Nobody could imagine that the son of a stonemason who learned the craft from his father in Cappadocia year 1500 would become the greatest architect of the Ottoman Empire and one of the most influential in history. By his genius is placed along with Michelangelo and his works, reaching a staggering 377, rise from Bosnia to Damascus; two of them are declared World Heritage. His influence continued after his death and his disciples built the Blue Mosque, the Mostar Bridge and Taj Mahal.
The story of this great man began dramatically. He was born in 1490 and his family was Christian, probably Greek or Armenian, but the 21 years was forcibly recruited to be part of the Janissaries, the chosen troops of Sultan. They converted him to Islam and received military training. Some people are unaware that the best Janissaries came to become senior officials of the empire and that was the case of the brilliant young.
In his military campaigns, Sinan had occasion to know the Balkans, Austria, Italy, Egypt and Persia among others. His passion for architecture was developed at that time and as a military engineer he directed his first constructions. At age 50 Suleiman the Magnificent appointed him as imperial architect and was the first of the three sultans who served as Mimar lived until 90 years ago.
During that time he was responsible for the architecture and urban planning throughout the empire and to this he devoted his Renaissance genius. The City of Istanbul we know today is the result of his plan to convert the former Constantinople in a city that reflected the Ottoman power and presence of Islam. He placed his buildings in the most visible places in the city and transformed it forever.
Turks felt a great admiration for the great dome of Hagia Sophia and Sinan was the architect who got that little obsession and turned it into the hallmark of Ottoman art. His buildings go far beyond to imitate the superb Byzantine basilica and develop the idea of the dome to create huge full of light interior spaces. In addition, was the first to pay attention to all the details of the work, including decoration, windows, paintings, tiling, etc.. Sinan was aware that worked in an area of high seismic activity and protected his buildings against earthquakes by improving the foundations and materials he used.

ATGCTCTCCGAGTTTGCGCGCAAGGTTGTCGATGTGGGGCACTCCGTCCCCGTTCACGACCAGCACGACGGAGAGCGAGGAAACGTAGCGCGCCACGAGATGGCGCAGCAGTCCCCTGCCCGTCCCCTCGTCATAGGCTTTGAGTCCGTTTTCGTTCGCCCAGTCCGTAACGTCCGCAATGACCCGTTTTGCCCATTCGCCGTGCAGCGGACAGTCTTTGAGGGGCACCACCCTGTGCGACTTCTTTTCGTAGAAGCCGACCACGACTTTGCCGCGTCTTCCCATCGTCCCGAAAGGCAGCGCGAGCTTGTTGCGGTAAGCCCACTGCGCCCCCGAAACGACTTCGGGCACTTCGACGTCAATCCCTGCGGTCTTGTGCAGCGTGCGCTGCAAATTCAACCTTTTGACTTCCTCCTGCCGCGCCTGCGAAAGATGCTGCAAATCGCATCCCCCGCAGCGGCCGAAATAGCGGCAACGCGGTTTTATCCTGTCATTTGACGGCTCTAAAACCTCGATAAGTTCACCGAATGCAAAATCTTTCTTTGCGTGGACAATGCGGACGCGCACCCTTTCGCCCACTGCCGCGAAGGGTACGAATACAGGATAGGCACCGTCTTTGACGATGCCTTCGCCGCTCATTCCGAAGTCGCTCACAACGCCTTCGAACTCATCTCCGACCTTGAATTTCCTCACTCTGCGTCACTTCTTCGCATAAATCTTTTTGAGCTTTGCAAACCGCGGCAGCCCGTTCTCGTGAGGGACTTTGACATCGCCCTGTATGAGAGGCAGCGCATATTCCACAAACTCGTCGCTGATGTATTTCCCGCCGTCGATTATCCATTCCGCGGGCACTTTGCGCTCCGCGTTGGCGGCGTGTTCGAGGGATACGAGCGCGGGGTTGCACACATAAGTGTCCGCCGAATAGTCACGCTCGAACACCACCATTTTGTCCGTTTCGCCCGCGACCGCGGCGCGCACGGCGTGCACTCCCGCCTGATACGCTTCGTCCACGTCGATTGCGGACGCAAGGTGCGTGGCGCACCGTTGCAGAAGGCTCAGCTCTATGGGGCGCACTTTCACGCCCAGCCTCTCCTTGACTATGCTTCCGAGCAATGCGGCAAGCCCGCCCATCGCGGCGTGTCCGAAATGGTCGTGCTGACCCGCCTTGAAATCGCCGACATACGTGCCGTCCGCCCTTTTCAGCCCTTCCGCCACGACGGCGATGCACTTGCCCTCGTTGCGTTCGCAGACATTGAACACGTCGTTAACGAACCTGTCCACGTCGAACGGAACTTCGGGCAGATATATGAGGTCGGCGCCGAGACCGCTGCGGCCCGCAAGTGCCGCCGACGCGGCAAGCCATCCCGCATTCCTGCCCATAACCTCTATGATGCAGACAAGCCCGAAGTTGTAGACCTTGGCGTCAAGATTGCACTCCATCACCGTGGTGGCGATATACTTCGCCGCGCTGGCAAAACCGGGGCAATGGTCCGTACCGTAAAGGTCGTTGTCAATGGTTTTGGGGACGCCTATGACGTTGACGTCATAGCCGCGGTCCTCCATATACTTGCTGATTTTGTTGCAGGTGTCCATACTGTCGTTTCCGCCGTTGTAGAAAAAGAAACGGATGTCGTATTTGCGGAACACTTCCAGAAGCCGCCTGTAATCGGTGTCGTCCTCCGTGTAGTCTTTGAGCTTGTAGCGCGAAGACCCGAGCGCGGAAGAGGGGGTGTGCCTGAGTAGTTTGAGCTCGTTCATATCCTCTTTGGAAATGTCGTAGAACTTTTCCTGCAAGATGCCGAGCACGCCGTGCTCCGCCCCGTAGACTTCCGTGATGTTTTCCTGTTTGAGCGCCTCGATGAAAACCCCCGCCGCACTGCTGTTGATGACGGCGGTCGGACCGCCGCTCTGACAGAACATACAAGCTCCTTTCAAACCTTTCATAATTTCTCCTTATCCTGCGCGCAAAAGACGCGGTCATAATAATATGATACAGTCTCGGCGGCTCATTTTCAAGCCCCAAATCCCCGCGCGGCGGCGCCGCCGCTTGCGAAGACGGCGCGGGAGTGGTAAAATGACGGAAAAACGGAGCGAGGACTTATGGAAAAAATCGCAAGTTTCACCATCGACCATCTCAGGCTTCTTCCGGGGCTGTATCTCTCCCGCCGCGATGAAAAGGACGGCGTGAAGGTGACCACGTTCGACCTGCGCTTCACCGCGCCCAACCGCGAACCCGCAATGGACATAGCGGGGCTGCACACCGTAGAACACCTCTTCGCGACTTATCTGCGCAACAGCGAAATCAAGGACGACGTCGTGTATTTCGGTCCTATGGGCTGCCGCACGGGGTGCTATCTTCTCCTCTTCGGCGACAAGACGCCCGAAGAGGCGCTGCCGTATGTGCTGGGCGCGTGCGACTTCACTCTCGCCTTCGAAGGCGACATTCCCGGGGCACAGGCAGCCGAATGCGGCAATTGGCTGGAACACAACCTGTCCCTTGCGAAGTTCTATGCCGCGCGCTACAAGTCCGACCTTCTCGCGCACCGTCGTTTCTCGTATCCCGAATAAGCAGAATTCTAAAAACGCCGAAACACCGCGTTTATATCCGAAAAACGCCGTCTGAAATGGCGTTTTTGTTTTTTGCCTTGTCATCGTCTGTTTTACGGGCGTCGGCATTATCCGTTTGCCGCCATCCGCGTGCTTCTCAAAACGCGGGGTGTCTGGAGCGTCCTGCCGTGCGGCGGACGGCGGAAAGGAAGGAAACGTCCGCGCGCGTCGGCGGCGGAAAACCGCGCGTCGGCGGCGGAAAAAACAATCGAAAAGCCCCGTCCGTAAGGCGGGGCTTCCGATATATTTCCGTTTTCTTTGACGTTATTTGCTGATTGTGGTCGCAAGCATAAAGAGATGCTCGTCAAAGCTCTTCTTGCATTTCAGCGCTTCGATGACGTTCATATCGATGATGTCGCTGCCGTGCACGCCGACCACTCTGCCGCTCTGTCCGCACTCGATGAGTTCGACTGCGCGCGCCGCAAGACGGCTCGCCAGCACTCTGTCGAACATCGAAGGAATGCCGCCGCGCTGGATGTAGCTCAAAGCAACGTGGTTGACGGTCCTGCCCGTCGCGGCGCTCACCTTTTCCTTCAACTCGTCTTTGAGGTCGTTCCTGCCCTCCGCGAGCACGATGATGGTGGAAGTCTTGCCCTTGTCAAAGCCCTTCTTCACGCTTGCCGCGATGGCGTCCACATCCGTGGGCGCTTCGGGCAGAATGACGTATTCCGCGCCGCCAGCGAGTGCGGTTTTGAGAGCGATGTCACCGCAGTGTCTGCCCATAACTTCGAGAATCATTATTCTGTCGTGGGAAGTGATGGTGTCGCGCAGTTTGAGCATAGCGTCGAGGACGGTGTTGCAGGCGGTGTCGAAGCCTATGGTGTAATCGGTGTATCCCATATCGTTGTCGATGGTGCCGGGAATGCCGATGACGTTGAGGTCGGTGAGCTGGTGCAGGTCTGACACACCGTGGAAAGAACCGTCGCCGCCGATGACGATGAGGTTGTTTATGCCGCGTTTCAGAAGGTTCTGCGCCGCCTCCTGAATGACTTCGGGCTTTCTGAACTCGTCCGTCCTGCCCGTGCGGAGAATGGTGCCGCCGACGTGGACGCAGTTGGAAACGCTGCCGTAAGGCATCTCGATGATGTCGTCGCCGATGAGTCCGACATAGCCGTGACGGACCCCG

In addition to his famous mosques, Sinan constructed magnificent bridges, among which we must highlight the bridge Mehmed Paša Sokolović in Visegrad, Bosnia, declared a World Heritage Site by UNESCO. His systems to bring water to Istanbul still work today, as well as many bridges and sewer systems. His work is completed by numerous hospitals, baths, tombs, palaces, schools and caravanserai or roadside inns.
The intent of this post can not be to describe his work, about which many books have been written, but only highlight his figure and recommend a visit to some of his most representative buildings. His first masterpiece is Shezade Mosque and is is located very close to another of his best-known works, pride Suleymaniye Mosque. They both follow the design of a large dome resting on four arches as in Hagia Sophia. However, his most important work, declared World Heritage, is the Selimiye Mosque in Edirne and there eight arches are used to lift the huge dome. Not to be missed Rustem Pasha, where he took his most brilliant art of Iznik tiles. There are many more buildings worth visiting, such as the Barbarossa Tomb or Mihrimah Sultan Mosque but it depends on the time we have and our preferences.
Mimar Sinan died at 90 and is buried in the small tomb that he built behind the Suleymaniye Mosque. The Master lived many years in that street where he also had his school of architecture and there we can visit the resting place of the man who changed the image of an empire.
http://es.wikipedia.org / wiki / Sinan
http://en.wikipedia.org / wiki / Mimar_Sinan
http://en.wikipedia.org / wiki / Mihrimah_Sultan_Mosque_(Edirnekapı)